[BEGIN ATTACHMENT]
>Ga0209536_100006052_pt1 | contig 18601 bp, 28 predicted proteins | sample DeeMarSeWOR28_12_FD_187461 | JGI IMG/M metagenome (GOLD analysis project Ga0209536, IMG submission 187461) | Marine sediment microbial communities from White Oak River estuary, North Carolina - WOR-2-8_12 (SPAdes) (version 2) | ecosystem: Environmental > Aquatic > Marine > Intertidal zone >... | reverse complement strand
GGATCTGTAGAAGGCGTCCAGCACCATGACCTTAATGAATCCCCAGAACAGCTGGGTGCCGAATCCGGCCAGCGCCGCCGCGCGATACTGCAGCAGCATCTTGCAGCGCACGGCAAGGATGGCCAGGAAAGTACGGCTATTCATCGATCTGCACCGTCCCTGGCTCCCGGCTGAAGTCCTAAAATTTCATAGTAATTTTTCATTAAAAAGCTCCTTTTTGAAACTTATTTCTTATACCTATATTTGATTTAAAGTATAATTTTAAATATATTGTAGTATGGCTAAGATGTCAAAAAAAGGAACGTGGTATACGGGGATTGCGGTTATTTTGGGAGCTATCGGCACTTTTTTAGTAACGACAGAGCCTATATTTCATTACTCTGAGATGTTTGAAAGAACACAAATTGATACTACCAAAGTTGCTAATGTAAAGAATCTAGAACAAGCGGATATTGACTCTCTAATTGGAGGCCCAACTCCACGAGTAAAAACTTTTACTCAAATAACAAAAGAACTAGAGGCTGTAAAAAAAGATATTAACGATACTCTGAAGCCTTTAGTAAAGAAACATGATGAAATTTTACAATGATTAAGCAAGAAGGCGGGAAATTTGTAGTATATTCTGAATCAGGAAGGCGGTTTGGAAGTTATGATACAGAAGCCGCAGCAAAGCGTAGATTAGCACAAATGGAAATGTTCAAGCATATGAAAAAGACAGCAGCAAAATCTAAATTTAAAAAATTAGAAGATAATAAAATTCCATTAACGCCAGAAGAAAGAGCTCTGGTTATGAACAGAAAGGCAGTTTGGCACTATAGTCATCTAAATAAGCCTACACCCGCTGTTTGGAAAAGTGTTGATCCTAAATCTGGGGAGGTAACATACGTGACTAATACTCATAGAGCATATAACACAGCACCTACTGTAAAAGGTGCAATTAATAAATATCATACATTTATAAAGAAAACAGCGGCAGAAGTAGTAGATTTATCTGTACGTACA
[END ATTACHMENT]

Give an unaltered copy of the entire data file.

>Ga0209536_100006052_pt1 | contig 18601 bp, 28 predicted proteins | sample DeeMarSeWOR28_12_FD_187461 | JGI IMG/M metagenome (GOLD analysis project Ga0209536, IMG submission 187461) | Marine sediment microbial communities from White Oak River estuary, North Carolina - WOR-2-8_12 (SPAdes) (version 2) | ecosystem: Environmental > Aquatic > Marine > Intertidal zone >... | reverse complement strand
GGATCTGTAGAAGGCGTCCAGCACCATGACCTTAATGAATCCCCAGAACAGCTGGGTGCCGAATCCGGCCAGCGCCGCCGCGCGATACTGCAGCAGCATCTTGCAGCGCACGGCAAGGATGGCCAGGAAAGTACGGCTATTCATCGATCTGCACCGTCCCTGGCTCCCGGCTGAAGTCCTAAAATTTCATAGTAATTTTTCATTAAAAAGCTCCTTTTTGAAACTTATTTCTTATACCTATATTTGATTTAAAGTATAATTTTAAATATATTGTAGTATGGCTAAGATGTCAAAAAAAGGAACGTGGTATACGGGGATTGCGGTTATTTTGGGAGCTATCGGCACTTTTTTAGTAACGACAGAGCCTATATTTCATTACTCTGAGATGTTTGAAAGAACACAAATTGATACTACCAAAGTTGCTAATGTAAAGAATCTAGAACAAGCGGATATTGACTCTCTAATTGGAGGCCCAACTCCACGAGTAAAAACTTTTACTCAAATAACAAAAGAACTAGAGGCTGTAAAAAAAGATATTAACGATACTCTGAAGCCTTTAGTAAAGAAACATGATGAAATTTTACAATGATTAAGCAAGAAGGCGGGAAATTTGTAGTATATTCTGAATCAGGAAGGCGGTTTGGAAGTTATGATACAGAAGCCGCAGCAAAGCGTAGATTAGCACAAATGGAAATGTTCAAGCATATGAAAAAGACAGCAGCAAAATCTAAATTTAAAAAATTAGAAGATAATAAAATTCCATTAACGCCAGAAGAAAGAGCTCTGGTTATGAACAGAAAGGCAGTTTGGCACTATAGTCATCTAAATAAGCCTACACCCGCTGTTTGGAAAAGTGTTGATCCTAAATCTGGGGAGGTAACATACGTGACTAATACTCATAGAGCATATAACACAGCACCTACTGTAAAAGGTGCAATTAATAAATATCATACATTTATAAAGAAAACAGCGGCAGAAGTAGTAGATTTATCTGTACGTACA